• When answering nature’s call, be sure someone keeps an eye on your spot at the table. If an interloper slips in and takes it, you could be out of luck: Remember, no seat, no service.
• Entrance to the grounds and tents is free. A liter mug of beer, called a Maß, costs about 8.60 euros this year. Take cash because many places don’t accept credit cards.
• If you drive to Munich, there is no parking at the fest area, and the nearby streets are often congested, with parking spots impossible to find. Your car will be towed if you park illegally. It is advisable to park at your hotel or at a lot or garage in town and take public transportation.
• Other options include going by train: the German rail system even has some special trains for the occasion and you’ll find lots of other Munich-bound revelers already drinking by early morning. Several Outdoor Recreation offices and other travel outlets on U.S. military bases are still offering trips for the final weekend. See the Tours & Outdoors listing on Page 30 for ideas.
• Subway lines U3, U4, U5 and U6 stop at the Theresienwiese. Subways run every 10 minutes until 2 a.m. this weekend. You can also take S-bahn lines S1 or S8 or streetcar lines 18 or 19.
• Hotels are pretty booked up during Oktoberfest, but it is usually possible to find something. Check the Munich city Web site at www.munich.de for accommodations or surf Web sites, such as Bookings.com. You can also try the Munich tourism office hotel reservation booking service at (+49) (0) 89-233-96-550. Last week, an operator said there were still available rooms, about 20 minutes from the festival grounds by subway, for 140 euros.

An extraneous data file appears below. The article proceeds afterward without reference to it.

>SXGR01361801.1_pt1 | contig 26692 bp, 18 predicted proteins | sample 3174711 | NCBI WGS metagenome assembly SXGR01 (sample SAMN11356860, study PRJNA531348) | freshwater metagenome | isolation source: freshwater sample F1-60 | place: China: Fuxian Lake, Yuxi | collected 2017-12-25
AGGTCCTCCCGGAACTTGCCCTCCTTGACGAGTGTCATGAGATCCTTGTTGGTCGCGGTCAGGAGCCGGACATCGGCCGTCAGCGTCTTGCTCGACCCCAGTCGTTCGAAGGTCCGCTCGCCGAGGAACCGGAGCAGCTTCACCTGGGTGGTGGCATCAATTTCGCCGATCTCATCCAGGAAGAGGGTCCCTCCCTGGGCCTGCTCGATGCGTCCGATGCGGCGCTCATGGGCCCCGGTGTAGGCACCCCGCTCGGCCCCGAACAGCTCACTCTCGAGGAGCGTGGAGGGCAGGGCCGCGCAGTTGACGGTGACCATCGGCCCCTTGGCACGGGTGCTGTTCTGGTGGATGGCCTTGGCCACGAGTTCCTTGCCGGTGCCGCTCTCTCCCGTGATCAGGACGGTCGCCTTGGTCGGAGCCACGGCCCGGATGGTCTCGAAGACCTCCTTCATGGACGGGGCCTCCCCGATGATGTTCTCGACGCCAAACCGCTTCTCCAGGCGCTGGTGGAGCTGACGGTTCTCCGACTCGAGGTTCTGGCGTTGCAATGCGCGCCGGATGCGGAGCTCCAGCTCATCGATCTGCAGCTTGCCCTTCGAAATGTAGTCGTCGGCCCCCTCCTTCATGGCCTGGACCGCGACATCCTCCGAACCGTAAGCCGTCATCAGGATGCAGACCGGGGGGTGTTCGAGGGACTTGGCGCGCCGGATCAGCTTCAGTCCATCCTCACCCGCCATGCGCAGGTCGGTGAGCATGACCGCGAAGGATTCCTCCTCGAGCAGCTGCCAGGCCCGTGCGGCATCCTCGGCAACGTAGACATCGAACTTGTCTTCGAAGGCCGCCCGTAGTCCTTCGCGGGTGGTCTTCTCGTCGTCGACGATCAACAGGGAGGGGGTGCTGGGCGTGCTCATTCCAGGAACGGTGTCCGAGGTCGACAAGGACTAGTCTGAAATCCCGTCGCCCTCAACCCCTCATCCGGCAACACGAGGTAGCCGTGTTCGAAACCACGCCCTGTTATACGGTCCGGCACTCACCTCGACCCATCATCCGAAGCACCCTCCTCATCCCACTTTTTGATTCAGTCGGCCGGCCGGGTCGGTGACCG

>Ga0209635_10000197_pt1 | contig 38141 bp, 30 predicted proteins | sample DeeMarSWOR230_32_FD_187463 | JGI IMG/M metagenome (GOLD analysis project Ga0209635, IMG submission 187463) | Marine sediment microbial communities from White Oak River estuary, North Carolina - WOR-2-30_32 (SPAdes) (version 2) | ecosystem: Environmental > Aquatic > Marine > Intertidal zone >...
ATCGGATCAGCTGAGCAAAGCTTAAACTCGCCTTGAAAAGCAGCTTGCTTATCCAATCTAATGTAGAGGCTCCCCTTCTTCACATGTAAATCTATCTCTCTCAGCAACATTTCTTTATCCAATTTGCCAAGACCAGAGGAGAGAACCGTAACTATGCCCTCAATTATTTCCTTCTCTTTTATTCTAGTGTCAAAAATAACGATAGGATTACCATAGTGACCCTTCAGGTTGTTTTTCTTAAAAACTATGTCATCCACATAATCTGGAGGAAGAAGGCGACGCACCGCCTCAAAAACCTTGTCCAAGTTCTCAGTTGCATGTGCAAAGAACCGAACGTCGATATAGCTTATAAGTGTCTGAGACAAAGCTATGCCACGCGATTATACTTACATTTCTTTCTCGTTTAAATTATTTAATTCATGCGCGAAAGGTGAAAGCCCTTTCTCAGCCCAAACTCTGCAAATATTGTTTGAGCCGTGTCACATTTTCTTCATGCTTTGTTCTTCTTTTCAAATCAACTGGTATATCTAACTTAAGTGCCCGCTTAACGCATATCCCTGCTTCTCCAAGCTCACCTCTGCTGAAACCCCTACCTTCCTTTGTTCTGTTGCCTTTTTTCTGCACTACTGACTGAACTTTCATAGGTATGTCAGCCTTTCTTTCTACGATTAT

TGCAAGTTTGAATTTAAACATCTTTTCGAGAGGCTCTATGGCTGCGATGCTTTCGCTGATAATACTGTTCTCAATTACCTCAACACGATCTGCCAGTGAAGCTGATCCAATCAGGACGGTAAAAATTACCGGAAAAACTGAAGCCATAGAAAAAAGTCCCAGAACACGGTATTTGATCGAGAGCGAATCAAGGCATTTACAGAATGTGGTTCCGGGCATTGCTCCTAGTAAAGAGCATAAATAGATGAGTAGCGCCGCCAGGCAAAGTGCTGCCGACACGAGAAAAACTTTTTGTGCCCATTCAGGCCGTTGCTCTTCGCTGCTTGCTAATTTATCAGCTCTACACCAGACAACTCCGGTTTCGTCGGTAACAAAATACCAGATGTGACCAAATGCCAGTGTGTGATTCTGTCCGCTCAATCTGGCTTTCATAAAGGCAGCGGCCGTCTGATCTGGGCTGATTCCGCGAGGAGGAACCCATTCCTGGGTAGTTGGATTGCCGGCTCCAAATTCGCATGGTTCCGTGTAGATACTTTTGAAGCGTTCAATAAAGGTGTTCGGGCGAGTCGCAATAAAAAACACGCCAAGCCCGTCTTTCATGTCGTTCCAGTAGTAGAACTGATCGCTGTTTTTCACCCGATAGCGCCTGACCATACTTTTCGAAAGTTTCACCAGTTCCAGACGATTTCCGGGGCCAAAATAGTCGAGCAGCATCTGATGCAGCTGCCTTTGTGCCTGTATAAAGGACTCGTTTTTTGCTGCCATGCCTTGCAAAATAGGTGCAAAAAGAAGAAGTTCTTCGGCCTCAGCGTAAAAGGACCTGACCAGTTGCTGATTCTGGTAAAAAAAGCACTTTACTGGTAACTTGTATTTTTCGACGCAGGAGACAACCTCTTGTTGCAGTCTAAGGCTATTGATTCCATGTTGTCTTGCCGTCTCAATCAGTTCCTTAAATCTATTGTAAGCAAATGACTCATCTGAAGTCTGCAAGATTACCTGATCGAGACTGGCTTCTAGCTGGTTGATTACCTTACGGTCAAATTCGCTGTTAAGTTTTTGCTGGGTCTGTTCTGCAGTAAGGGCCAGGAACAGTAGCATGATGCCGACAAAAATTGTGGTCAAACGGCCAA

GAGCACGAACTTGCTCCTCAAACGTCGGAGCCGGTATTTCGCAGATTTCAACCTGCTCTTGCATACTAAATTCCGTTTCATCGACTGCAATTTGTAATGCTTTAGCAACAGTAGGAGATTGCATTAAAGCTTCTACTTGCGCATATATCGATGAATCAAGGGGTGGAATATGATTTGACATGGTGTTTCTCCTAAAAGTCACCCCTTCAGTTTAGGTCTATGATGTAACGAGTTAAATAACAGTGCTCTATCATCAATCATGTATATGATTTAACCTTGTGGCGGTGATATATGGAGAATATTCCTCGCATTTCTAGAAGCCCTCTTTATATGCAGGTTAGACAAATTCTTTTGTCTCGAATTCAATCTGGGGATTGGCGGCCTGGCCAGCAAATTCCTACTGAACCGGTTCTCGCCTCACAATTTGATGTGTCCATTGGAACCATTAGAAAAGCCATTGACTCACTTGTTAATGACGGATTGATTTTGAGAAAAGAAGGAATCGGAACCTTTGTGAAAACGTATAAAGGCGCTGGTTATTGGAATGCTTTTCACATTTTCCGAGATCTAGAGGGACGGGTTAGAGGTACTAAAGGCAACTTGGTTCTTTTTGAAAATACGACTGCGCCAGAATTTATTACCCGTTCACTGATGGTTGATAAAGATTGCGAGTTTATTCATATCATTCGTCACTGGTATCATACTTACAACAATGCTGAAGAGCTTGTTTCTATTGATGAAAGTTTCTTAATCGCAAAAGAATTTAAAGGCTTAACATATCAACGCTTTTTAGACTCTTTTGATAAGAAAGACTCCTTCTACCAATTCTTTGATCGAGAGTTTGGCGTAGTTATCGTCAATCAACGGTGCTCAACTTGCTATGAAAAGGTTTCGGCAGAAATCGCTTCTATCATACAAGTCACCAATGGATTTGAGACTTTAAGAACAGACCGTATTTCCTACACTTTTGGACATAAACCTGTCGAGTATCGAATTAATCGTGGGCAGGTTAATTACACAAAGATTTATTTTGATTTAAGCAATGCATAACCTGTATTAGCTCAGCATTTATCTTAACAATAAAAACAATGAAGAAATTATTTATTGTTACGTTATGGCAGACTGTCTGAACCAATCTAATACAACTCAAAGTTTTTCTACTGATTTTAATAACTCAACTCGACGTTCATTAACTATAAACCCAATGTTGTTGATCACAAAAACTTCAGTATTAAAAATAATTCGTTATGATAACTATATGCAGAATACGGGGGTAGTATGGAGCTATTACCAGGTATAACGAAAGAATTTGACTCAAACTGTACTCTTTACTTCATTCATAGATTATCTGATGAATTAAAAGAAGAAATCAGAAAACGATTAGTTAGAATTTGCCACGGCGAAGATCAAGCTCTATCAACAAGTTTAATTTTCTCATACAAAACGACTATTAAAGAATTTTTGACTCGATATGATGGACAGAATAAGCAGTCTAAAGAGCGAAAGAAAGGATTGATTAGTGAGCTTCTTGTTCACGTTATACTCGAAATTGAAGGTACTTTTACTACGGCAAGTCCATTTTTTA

• Be prepared to be bumped. Jockeying with other thirsty fest goers is a popular sport at Oktoberfest.
• And finally, don’t become part of the “Bierleichen,” the term locals use to describe those revelers lying face down outside the tents or taking naps on the nearby hillside. It means beer corpses.
Know & goHere are some useful Web sites for anyone going to Oktoberfest:
• www.oktoberfest.de/en. The official Web site includes information on history, opening hours and other nuts-and-bolts details as well as a Bavarian dictionary of useful terms translated into seven languages (quick: what does Fetznrausch mean?). The Web site also has an online shopping section for souvenirs.
• http://gogermany.about.com/od/oktoberfestinmunich/tp/oktoberfest_guide.htm. This includes detailed information about public transportation and tips about getting around Munich, while also addressing such questions as “Can I bring children to Oktoberfest?” (Yes, even into beer tents, although, according to the Web site, anyone younger than 6 must leave the tents by 8 p.m.)
• www.discover-munich.info/oktoberfest_survival_guide.php. An Oktoberfest survival guide with information on the beer (it’s 7-8 percent alcohol, so you might want to consider mixing a Radler or some non-alcoholic drinks in with the beer to ensure you will last longer) and suggestions for what to do after the party is over. One bit of advice: “Try not to be sick in the taxi, that is very bad form.”